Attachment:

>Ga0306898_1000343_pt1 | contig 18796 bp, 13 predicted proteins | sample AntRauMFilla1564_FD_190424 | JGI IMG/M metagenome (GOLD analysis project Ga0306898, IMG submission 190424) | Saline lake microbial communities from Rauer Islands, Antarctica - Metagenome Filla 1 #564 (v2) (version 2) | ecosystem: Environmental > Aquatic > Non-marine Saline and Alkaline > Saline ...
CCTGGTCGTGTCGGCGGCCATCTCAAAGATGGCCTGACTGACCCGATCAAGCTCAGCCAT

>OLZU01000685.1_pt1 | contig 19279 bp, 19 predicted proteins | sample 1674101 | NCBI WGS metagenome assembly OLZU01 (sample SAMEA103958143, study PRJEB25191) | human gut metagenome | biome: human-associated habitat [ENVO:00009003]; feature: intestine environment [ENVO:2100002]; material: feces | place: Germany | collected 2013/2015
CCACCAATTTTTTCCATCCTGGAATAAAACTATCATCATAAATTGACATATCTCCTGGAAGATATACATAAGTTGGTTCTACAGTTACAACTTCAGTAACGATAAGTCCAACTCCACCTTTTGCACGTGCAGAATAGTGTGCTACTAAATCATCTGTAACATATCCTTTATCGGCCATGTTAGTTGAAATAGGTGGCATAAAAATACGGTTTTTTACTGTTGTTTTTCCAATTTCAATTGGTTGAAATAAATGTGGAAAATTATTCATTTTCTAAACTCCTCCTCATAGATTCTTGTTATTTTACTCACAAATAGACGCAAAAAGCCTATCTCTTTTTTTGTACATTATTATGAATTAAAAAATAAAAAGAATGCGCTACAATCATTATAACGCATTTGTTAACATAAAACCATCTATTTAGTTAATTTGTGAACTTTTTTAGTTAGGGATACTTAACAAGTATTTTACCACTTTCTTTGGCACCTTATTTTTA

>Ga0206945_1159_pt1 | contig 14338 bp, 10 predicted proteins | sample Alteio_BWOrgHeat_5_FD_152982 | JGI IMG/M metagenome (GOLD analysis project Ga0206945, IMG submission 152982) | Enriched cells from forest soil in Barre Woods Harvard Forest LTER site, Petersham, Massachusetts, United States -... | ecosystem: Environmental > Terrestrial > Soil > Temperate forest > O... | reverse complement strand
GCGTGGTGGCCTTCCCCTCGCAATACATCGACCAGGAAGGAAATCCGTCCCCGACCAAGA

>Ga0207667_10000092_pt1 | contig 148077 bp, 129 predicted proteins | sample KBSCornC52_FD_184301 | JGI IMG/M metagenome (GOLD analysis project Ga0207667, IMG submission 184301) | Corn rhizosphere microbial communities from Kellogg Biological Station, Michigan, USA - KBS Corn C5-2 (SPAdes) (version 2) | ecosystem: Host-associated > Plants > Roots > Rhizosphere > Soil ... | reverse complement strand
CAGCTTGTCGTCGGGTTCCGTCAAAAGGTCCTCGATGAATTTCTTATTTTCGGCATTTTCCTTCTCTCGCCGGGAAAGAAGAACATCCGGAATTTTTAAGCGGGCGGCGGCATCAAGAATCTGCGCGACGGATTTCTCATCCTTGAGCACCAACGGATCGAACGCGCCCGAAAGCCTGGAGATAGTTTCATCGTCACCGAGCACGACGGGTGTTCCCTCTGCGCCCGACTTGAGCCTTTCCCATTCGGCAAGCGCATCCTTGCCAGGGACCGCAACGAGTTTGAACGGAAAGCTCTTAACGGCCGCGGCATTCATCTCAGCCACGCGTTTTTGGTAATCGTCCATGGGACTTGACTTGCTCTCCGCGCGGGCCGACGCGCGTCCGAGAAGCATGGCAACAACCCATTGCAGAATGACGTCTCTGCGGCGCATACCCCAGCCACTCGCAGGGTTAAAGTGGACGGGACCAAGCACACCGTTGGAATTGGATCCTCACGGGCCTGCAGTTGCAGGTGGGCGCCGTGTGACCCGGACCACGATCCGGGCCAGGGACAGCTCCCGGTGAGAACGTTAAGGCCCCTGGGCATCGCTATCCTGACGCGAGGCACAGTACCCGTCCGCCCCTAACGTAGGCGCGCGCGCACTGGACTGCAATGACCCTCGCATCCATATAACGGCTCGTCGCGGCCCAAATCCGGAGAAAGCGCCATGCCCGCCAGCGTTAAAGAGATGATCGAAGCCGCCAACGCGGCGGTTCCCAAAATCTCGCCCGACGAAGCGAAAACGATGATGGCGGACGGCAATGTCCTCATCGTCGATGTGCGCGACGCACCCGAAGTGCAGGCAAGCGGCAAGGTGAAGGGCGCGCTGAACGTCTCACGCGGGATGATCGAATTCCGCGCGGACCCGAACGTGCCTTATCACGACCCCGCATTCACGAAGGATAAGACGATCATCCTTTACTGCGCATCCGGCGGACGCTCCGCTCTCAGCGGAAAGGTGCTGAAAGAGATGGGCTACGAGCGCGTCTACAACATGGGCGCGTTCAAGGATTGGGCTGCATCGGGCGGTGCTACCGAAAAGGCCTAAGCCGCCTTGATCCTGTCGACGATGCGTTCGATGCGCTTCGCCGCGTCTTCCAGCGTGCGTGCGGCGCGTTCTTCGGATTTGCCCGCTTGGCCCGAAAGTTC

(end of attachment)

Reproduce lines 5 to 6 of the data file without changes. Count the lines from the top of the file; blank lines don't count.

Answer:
>Ga0206945_1159_pt1 | contig 14338 bp, 10 predicted proteins | sample Alteio_BWOrgHeat_5_FD_152982 | JGI IMG/M metagenome (GOLD analysis project Ga0206945, IMG submission 152982) | Enriched cells from forest soil in Barre Woods Harvard Forest LTER site, Petersham, Massachusetts, United States -... | ecosystem: Environmental > Terrestrial > Soil > Temperate forest > O... | reverse complement strand
GCGTGGTGGCCTTCCCCTCGCAATACATCGACCAGGAAGGAAATCCGTCCCCGACCAAGA